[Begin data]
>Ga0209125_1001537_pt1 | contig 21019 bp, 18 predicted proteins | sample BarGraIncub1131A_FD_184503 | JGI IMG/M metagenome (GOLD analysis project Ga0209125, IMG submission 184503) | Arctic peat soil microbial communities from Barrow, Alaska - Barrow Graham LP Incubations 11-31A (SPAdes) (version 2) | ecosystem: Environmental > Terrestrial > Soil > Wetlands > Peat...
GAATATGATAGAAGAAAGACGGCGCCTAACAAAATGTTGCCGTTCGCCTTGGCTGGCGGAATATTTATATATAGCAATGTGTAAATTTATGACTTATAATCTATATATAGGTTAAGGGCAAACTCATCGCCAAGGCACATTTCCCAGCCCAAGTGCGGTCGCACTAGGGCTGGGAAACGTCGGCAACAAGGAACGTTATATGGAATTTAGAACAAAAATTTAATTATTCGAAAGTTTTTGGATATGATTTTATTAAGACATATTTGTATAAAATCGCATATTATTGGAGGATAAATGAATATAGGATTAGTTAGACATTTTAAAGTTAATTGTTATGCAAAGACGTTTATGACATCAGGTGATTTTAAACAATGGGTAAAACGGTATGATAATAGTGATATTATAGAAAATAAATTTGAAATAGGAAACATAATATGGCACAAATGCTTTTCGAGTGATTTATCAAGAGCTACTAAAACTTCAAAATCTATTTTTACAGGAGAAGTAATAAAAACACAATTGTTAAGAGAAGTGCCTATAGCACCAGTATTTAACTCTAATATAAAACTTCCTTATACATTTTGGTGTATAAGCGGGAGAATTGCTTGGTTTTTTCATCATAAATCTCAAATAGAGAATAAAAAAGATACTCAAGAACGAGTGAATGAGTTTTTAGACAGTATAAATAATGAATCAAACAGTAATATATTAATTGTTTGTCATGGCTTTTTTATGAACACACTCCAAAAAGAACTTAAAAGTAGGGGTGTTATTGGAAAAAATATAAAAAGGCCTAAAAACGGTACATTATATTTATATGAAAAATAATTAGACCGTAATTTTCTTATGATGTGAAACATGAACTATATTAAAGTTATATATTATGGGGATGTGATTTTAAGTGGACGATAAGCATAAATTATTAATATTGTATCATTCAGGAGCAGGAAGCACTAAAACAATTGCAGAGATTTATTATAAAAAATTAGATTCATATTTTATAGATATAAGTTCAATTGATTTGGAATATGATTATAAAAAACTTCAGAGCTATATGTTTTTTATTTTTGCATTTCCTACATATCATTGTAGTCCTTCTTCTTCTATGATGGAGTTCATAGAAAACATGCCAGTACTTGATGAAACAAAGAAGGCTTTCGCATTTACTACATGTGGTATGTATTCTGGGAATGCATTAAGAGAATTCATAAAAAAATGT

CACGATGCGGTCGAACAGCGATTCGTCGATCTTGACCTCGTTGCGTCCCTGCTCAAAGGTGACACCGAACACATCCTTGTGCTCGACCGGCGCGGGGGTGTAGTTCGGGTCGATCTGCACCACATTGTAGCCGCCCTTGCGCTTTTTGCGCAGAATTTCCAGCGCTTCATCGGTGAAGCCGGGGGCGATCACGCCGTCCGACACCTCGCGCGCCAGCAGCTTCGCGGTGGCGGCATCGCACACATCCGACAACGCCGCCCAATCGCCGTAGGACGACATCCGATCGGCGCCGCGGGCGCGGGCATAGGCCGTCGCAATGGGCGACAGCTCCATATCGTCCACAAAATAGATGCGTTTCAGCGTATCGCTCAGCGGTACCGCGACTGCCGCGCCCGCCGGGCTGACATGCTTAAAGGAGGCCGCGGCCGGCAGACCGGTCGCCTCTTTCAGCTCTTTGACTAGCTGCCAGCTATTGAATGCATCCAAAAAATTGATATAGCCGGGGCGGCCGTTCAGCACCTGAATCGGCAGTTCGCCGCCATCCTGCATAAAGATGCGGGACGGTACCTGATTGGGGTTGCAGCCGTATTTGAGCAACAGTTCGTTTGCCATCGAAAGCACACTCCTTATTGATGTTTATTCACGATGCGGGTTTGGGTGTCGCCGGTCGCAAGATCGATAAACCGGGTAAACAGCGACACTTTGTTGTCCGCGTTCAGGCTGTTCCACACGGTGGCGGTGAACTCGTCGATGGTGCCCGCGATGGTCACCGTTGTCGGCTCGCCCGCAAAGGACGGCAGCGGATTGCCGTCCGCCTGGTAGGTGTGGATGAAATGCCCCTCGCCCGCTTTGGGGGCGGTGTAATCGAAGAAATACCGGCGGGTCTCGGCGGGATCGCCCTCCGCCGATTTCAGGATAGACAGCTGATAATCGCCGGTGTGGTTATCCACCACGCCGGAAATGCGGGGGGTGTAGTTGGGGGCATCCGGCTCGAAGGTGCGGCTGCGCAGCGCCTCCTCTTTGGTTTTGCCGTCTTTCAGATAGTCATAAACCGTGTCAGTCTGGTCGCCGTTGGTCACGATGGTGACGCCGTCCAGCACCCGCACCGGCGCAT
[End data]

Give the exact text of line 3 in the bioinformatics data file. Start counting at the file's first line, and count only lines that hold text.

CACGATGCGGTCGAACAGCGATTCGTCGATCTTGACCTCGTTGCGTCCCTGCTCAAAGGTGACACCGAACACATCCTTGTGCTCGACCGGCGCGGGGGTGTAGTTCGGGTCGATCTGCACCACATTGTAGCCGCCCTTGCGCTTTTTGCGCAGAATTTCCAGCGCTTCATCGGTGAAGCCGGGGGCGATCACGCCGTCCGACACCTCGCGCGCCAGCAGCTTCGCGGTGGCGGCATCGCACACATCCGACAACGCCGCCCAATCGCCGTAGGACGACATCCGATCGGCGCCGCGGGCGCGGGCATAGGCCGTCGCAATGGGCGACAGCTCCATATCGTCCACAAAATAGATGCGTTTCAGCGTATCGCTCAGCGGTACCGCGACTGCCGCGCCCGCCGGGCTGACATGCTTAAAGGAGGCCGCGGCCGGCAGACCGGTCGCCTCTTTCAGCTCTTTGACTAGCTGCCAGCTATTGAATGCATCCAAAAAATTGATATAGCCGGGGCGGCCGTTCAGCACCTGAATCGGCAGTTCGCCGCCATCCTGCATAAAGATGCGGGACGGTACCTGATTGGGGTTGCAGCCGTATTTGAGCAACAGTTCGTTTGCCATCGAAAGCACACTCCTTATTGATGTTTATTCACGATGCGGGTTTGGGTGTCGCCGGTCGCAAGATCGATAAACCGGGTAAACAGCGACACTTTGTTGTCCGCGTTCAGGCTGTTCCACACGGTGGCGGTGAACTCGTCGATGGTGCCCGCGATGGTCACCGTTGTCGGCTCGCCCGCAAAGGACGGCAGCGGATTGCCGTCCGCCTGGTAGGTGTGGATGAAATGCCCCTCGCCCGCTTTGGGGGCGGTGTAATCGAAGAAATACCGGCGGGTCTCGGCGGGATCGCCCTCCGCCGATTTCAGGATAGACAGCTGATAATCGCCGGTGTGGTTATCCACCACGCCGGAAATGCGGGGGGTGTAGTTGGGGGCATCCGGCTCGAAGGTGCGGCTGCGCAGCGCCTCCTCTTTGGTTTTGCCGTCTTTCAGATAGTCATAAACCGTGTCAGTCTGGTCGCCGTTGGTCACGATGGTGACGCCGTCCAGCACCCGCACCGGCGCAT